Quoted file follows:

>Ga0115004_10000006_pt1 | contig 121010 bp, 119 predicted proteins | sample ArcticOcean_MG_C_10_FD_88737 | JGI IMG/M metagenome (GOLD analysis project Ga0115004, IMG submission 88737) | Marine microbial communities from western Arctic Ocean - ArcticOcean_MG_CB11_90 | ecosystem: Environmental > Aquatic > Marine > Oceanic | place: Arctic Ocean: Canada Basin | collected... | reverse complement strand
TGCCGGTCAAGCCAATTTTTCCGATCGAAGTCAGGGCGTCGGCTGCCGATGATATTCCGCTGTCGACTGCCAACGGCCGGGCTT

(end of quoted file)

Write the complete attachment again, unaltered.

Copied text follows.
>Ga0115004_10000006_pt1 | contig 121010 bp, 119 predicted proteins | sample ArcticOcean_MG_C_10_FD_88737 | JGI IMG/M metagenome (GOLD analysis project Ga0115004, IMG submission 88737) | Marine microbial communities from western Arctic Ocean - ArcticOcean_MG_CB11_90 | ecosystem: Environmental > Aquatic > Marine > Oceanic | place: Arctic Ocean: Canada Basin | collected... | reverse complement strand
TGCCGGTCAAGCCAATTTTTCCGATCGAAGTCAGGGCGTCGGCTGCCGATGATATTCCGCTGTCGACTGCCAACGGCCGGGCTT